A solid majority of Turkish voters approved sweeping changes to their military-era constitution – a referendum hailed by the government as a leap towards full democracy in line with its troubled bid to join the European Union.
With 99% of the vote counted, 58% had cast ballots in favour of the constitutional amendments, state-run TRT television said.
About 42% voted “no”, heeding opposition claims that the reforms would shackle the independence of the courts.
The referendum on 26 amendments to a constitution crafted after a 1980 military coup became a battleground between the Islamic-oriented government and traditional power elites – including many in the armed forces – who fear Turkey’s secular principles are under threat.
Voter turnout was 78%, and the result amounted to a vote of confidence in the ruling Justice and Development Party ahead of elections next year.
“We have crossed a historic threshold toward advanced democracy and the supremacy of law,” Prime Minister Recep Tayyip Erdogan said at his party headquarters in Istanbul.
“The regime of tutelage in Turkey will now come to an end,” he said. “The mentality will be so that those enthusiastic for military coups will see their enthusiasms stuck inside them.”
The amendments make the military more accountable to civilian courts and allow civil servants to go on strike.
The opposition, however, believes a provision that would give parliament more say in appointing judges masks an attempt to control the courts, which have sparred with Mr Erdogan’s camp.
The changes would also remove immunity from prosecution for the engineers of the 1980 coup. Kenan Evren, the military chief who seized power and became president, is 93 and ailing.
Street clashes marred voting at several polling stations in provinces with large Kurdish populations.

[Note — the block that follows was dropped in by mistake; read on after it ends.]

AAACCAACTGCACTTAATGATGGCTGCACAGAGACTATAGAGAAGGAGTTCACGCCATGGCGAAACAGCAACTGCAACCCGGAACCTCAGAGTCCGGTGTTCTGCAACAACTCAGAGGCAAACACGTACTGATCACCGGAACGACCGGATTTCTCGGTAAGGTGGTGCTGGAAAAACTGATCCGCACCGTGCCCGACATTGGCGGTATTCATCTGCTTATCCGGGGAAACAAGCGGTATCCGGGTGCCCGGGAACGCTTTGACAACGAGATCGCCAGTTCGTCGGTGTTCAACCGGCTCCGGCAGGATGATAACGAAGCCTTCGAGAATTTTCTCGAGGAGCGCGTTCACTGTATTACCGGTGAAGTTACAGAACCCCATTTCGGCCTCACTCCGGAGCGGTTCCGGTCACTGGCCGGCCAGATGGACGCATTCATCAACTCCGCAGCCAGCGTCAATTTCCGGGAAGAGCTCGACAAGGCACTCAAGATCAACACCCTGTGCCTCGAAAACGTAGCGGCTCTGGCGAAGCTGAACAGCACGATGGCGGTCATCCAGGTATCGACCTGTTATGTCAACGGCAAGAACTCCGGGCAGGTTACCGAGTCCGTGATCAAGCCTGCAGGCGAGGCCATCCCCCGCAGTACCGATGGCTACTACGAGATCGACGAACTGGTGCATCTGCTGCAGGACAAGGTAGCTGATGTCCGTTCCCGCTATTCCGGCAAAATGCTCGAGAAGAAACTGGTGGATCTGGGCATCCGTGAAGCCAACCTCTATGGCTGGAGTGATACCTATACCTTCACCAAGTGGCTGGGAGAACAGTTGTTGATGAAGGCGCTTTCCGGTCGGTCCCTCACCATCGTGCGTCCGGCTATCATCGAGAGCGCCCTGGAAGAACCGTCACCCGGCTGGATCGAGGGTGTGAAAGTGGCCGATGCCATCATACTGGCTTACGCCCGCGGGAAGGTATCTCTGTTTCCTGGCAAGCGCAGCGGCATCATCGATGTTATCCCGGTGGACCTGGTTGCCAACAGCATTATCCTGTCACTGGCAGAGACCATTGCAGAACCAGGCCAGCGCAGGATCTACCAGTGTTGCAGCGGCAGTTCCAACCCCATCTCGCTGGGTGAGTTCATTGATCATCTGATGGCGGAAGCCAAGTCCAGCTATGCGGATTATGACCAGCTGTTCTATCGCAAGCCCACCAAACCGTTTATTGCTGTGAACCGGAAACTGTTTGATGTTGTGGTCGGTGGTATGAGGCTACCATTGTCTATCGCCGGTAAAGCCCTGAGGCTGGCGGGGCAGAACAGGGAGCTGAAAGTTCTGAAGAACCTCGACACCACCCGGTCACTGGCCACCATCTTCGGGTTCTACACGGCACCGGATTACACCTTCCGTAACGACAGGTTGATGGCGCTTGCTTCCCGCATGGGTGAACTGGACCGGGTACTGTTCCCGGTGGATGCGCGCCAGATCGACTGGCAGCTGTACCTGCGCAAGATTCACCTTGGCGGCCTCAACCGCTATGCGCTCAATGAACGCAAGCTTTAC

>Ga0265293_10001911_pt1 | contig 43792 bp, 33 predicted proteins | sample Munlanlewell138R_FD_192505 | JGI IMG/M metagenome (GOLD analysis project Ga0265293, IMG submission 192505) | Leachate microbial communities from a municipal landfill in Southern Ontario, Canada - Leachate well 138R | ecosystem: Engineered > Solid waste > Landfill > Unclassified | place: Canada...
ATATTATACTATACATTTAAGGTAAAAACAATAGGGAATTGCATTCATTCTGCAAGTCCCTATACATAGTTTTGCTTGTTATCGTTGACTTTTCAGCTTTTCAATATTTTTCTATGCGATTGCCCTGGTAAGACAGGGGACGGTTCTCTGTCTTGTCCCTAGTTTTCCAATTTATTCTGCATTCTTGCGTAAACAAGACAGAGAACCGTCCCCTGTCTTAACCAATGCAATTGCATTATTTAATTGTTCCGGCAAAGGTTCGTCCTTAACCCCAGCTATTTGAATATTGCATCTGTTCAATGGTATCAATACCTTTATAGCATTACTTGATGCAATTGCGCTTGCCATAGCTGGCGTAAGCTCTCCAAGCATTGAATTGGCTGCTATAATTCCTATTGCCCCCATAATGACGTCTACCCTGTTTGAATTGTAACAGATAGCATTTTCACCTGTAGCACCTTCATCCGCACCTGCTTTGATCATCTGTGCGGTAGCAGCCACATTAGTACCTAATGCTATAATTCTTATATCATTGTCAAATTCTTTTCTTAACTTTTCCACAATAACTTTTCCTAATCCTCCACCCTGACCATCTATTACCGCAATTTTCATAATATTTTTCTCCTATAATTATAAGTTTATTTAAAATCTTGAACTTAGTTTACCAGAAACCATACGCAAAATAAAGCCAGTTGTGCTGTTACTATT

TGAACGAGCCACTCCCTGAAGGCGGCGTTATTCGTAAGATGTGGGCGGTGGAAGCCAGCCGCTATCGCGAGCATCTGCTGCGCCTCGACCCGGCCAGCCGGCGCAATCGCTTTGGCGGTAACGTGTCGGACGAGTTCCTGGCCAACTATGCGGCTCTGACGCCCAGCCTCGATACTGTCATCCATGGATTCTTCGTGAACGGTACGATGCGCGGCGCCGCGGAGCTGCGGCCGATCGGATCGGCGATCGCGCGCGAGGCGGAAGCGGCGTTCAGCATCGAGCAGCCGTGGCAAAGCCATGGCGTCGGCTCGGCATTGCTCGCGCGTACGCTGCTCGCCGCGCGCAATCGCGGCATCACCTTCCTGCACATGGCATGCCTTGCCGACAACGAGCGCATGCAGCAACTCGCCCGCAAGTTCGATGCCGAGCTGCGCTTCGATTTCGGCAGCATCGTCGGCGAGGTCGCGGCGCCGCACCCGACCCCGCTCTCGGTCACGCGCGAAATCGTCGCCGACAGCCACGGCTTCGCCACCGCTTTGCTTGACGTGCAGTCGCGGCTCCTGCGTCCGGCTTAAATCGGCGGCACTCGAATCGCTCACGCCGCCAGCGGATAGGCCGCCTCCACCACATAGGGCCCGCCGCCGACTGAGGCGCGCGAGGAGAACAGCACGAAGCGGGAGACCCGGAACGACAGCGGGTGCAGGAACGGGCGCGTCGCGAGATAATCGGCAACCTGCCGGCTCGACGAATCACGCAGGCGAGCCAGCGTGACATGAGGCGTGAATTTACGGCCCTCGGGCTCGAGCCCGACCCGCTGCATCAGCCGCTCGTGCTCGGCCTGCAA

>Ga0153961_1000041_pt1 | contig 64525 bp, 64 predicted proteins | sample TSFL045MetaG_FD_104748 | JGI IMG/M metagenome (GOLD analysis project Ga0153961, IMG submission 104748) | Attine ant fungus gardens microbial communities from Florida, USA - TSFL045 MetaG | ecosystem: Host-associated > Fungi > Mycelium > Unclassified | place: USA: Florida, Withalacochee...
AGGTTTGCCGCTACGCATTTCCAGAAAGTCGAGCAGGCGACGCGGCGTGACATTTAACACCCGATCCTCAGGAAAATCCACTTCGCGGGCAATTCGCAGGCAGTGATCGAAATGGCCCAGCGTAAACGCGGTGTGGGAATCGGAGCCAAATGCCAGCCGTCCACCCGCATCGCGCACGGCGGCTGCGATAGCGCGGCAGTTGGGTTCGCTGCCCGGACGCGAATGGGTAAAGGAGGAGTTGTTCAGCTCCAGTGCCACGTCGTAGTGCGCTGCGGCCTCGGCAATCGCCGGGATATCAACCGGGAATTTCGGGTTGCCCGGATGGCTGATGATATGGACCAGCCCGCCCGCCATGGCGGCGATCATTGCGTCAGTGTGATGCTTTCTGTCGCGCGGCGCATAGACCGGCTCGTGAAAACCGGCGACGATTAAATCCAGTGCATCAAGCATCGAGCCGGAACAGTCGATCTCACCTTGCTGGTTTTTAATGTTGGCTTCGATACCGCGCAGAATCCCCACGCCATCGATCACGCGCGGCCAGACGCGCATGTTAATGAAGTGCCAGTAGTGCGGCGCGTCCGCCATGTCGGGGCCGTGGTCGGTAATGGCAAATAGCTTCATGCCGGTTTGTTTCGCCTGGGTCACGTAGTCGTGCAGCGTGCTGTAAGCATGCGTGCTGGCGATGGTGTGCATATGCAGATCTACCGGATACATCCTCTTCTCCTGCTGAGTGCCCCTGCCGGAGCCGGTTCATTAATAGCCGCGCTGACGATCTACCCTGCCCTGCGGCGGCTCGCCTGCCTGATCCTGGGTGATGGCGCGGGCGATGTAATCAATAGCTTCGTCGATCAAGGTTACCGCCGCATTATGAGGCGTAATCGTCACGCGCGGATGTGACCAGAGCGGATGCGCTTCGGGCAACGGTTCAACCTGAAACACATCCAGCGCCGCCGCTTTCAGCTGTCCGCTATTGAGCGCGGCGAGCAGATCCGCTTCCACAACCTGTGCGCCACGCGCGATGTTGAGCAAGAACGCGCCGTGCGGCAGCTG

A Kurdish party urged supporters to boycott the ballot, arguing that the proposed changes would not advance the rights of the ethnic minority.
Since Saturday, police detained 138 people suspected of threatening people into boycotting the vote or casting their ballot in a certain way, Interior Minister Besir Atalay said.
In Ankara, the Turkish capital, President Abdullah Gul appealed for harmony in a country that, if divided on other levels, was fiercely united on one front this weekend – cheering on their team in the final of the world basketball championship. But in an Istanbul arena, the US defeated Turkey 81-64.
“The public has the final say in democracies,” Mr Gul said after voting. “I would like to remind everyone to welcome the result with respect and maturity.”
In a statement, the White House said President Barack Obama called Mr Erdogan just as the basketball final began to congratulate him for Turkey’s role as tournament host, and “also acknowledged the vibrancy of Turkey’s democracy as reflected in the turnout for the referendum that took place across Turkey today”.